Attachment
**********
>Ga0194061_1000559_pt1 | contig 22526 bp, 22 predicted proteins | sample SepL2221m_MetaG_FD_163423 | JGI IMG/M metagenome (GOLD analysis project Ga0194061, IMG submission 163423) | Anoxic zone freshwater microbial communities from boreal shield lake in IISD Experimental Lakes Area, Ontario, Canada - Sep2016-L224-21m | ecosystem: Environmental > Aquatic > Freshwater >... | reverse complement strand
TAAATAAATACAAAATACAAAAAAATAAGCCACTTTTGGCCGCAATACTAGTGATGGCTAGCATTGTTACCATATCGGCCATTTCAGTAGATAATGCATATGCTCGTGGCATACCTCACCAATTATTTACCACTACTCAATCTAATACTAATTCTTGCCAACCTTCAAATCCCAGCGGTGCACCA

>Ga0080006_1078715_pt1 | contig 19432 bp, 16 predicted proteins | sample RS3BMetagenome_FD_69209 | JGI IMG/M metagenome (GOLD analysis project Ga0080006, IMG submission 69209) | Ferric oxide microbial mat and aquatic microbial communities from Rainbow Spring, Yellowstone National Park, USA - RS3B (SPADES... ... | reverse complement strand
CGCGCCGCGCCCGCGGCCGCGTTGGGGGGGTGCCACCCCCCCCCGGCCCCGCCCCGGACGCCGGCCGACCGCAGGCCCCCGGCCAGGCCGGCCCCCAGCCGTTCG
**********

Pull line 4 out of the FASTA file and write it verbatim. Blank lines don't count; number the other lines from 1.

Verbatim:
CGCGCCGCGCCCGCGGCCGCGTTGGGGGGGTGCCACCCCCCCCCGGCCCCGCCCCGGACGCCGGCCGACCGCAGGCCCCCGGCCAGGCCGGCCCCCAGCCGTTCG